There have been two changes that I have observed in my garden as the winter environment morphs into a warmer spring environment. Desirable plants are growing, but undesirable plants are also growing. Invasive plants such as onion grass and blue periwinkle are growing in an attempt to gain a foothold in my garden. The West Tamar Council publication, A Guide to Garden Plants that are Going Bush and Becoming… Environmental Weeds has been produced in a way that helps the reader to identify the offending plants and also provides advice on how to destroy them. The introduction reminds the reader “Don’t be Fooled By Good Looks!” Weeds are plants that become established in locations where they are not wanted. They are also plants that can become invasive and have adverse effects on the natural environment when allowed to get out of control. Examples would include plants such as Blue Periwinkle, Japanese Honeysuckle, Ox-Eye Daisy. These and other environmental weeds often have attractive foliage and flowers. They can been found in many gardens in the West Tamar area. The point to remember about such weeds is that although they are attractive, they are nonetheless harmful to our local environment. In the same way, there are activities that followers of Christ can choose to indulge in that they find enjoyable, and that make them happy. Commonly stated justifications for such activities usually go something like, ‘If it makes me happy how could it possibly be wrong?’ or ‘God made me this way, so why fight it?’. The teaching of Jesus makes it clear that this type of reasoning is flawed. Jesus compares the work of Satan as thorns that choke out growth in a Christian’s path towards becoming more like Christ.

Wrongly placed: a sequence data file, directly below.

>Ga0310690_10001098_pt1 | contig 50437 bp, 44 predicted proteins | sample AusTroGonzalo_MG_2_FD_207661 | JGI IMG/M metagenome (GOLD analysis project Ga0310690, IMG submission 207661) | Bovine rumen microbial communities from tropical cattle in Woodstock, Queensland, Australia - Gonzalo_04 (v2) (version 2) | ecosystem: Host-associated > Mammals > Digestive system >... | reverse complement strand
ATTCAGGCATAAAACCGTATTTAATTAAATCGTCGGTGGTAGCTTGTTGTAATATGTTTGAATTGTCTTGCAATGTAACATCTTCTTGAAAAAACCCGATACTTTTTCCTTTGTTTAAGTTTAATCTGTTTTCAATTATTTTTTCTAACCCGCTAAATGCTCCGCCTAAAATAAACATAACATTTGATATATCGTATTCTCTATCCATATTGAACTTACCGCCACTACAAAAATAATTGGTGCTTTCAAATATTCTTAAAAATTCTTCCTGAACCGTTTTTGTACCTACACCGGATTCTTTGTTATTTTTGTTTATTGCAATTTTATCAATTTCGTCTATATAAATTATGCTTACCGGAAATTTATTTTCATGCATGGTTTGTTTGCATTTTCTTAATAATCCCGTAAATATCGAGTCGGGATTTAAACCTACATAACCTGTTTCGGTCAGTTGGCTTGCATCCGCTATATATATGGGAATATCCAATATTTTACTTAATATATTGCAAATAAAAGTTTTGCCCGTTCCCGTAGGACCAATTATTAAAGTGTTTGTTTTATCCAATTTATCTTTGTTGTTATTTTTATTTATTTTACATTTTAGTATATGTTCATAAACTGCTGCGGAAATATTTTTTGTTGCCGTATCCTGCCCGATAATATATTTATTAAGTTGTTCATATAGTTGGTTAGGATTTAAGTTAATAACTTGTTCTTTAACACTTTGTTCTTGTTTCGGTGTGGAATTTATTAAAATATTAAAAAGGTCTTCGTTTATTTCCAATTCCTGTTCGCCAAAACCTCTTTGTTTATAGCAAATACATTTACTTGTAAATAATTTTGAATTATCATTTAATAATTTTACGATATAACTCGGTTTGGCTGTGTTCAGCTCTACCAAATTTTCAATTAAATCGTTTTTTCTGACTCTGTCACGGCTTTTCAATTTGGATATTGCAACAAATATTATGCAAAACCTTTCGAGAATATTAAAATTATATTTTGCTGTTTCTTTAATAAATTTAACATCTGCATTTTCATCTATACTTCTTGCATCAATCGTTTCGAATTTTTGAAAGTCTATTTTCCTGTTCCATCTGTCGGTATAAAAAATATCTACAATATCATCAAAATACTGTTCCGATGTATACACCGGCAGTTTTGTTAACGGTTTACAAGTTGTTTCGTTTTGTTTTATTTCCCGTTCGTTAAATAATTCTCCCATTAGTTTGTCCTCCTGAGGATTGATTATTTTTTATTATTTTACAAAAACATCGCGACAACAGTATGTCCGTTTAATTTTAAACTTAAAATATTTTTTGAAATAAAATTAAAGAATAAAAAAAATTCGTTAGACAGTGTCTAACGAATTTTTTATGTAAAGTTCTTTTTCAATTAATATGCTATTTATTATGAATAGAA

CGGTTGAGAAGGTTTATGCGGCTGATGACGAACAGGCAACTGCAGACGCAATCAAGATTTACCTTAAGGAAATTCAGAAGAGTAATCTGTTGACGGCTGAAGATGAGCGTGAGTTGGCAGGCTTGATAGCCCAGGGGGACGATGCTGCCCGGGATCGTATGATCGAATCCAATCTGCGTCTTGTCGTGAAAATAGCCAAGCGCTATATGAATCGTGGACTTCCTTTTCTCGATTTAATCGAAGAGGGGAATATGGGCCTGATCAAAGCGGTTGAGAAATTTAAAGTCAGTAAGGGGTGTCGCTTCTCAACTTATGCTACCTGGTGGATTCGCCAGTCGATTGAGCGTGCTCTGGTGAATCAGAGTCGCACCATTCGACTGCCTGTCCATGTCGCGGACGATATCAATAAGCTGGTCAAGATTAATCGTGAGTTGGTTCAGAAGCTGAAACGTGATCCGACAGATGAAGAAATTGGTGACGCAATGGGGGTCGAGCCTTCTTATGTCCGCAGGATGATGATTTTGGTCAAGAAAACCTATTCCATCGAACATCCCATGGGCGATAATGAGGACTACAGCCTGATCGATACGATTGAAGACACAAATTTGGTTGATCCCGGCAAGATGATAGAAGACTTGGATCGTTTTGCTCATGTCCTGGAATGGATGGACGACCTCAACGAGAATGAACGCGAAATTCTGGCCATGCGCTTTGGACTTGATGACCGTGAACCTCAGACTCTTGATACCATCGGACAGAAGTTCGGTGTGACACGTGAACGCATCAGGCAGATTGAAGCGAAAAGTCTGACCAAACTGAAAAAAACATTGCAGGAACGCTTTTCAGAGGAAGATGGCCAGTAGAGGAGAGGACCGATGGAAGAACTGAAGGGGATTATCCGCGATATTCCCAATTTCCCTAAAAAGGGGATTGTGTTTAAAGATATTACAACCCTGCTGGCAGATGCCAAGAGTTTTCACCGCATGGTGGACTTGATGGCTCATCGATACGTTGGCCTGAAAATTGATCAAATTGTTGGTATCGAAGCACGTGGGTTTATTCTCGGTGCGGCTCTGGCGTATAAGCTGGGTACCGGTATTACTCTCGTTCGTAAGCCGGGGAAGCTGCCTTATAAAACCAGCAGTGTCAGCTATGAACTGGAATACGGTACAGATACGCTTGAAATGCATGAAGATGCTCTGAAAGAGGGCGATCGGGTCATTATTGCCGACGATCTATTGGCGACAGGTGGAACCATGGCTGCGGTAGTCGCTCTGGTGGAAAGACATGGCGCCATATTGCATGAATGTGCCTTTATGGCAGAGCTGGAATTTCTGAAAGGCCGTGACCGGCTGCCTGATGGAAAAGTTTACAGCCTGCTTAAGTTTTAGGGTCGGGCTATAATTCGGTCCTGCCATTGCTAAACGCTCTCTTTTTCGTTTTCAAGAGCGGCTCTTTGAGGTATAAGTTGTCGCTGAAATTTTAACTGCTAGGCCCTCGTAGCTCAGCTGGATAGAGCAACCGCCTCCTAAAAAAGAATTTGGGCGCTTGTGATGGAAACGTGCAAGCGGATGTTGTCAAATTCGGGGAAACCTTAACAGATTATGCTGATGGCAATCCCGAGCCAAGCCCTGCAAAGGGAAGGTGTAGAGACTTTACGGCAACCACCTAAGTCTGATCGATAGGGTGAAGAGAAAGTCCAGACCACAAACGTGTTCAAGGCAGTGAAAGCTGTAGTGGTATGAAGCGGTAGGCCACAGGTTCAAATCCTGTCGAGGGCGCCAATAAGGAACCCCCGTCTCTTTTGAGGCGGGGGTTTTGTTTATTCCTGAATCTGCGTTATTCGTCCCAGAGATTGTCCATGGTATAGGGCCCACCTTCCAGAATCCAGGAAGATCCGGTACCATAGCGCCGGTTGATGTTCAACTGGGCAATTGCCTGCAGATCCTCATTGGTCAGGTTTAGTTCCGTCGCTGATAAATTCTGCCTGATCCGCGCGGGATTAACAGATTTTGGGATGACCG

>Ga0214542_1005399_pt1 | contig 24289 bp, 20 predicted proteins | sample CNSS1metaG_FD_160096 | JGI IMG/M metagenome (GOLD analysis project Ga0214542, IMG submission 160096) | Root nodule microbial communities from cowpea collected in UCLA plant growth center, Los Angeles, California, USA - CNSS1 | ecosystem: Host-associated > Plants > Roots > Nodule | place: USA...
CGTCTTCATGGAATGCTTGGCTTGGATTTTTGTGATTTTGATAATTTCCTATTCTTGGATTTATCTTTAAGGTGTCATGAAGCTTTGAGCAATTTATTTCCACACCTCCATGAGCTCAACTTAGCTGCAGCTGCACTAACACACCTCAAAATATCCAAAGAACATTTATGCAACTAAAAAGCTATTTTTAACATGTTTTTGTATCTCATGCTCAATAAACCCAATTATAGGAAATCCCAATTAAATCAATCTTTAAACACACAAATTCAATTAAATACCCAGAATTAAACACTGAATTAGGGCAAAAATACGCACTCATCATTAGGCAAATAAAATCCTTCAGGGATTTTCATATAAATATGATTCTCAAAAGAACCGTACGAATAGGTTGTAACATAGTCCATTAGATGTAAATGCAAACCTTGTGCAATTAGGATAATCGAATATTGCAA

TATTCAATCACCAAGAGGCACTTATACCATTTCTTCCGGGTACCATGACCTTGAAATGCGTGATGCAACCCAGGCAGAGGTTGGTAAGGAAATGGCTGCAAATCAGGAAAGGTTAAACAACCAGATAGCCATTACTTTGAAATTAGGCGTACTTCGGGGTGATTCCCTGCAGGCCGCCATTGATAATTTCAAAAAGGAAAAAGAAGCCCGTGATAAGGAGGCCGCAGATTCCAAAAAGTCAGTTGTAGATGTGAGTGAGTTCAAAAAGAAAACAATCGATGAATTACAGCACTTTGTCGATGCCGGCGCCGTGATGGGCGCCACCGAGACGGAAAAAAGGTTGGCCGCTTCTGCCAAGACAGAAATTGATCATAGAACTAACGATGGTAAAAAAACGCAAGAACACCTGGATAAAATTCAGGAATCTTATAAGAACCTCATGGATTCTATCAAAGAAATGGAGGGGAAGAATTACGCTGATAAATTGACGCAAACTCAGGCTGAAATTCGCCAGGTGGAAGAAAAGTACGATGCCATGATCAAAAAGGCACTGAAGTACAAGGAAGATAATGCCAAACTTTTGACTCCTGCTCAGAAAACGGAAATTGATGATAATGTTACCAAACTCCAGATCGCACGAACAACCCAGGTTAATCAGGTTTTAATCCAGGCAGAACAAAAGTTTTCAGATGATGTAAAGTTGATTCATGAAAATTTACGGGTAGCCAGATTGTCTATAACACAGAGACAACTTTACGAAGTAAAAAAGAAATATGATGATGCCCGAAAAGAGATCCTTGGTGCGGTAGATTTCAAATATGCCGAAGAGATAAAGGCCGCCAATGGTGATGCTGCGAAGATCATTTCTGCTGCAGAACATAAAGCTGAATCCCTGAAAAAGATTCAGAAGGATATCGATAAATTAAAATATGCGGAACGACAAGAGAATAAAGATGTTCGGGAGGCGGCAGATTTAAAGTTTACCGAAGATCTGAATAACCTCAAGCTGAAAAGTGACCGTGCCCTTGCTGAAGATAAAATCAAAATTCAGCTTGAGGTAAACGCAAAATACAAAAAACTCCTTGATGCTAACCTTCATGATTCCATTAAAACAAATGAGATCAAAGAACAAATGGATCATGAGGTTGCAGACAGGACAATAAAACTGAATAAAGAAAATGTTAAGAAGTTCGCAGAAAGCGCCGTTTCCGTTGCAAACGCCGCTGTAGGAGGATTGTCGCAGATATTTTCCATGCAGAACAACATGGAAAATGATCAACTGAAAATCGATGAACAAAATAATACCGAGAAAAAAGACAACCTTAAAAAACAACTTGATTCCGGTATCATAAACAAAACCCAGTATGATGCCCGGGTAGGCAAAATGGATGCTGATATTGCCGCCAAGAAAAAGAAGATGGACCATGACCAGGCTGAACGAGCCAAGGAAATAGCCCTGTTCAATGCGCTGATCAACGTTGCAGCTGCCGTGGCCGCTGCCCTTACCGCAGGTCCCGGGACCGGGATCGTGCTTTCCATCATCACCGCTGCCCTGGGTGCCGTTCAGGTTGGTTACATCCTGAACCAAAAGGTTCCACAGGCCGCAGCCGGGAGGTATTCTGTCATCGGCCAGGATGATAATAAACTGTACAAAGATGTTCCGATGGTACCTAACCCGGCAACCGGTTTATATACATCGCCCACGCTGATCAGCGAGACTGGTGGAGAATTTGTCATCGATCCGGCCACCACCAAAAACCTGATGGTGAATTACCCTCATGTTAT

As for what was sown among thorns, this is the one who hears the word, but the cares of the world and the deceitfulness of riches choke the word, and it proves unfruitful.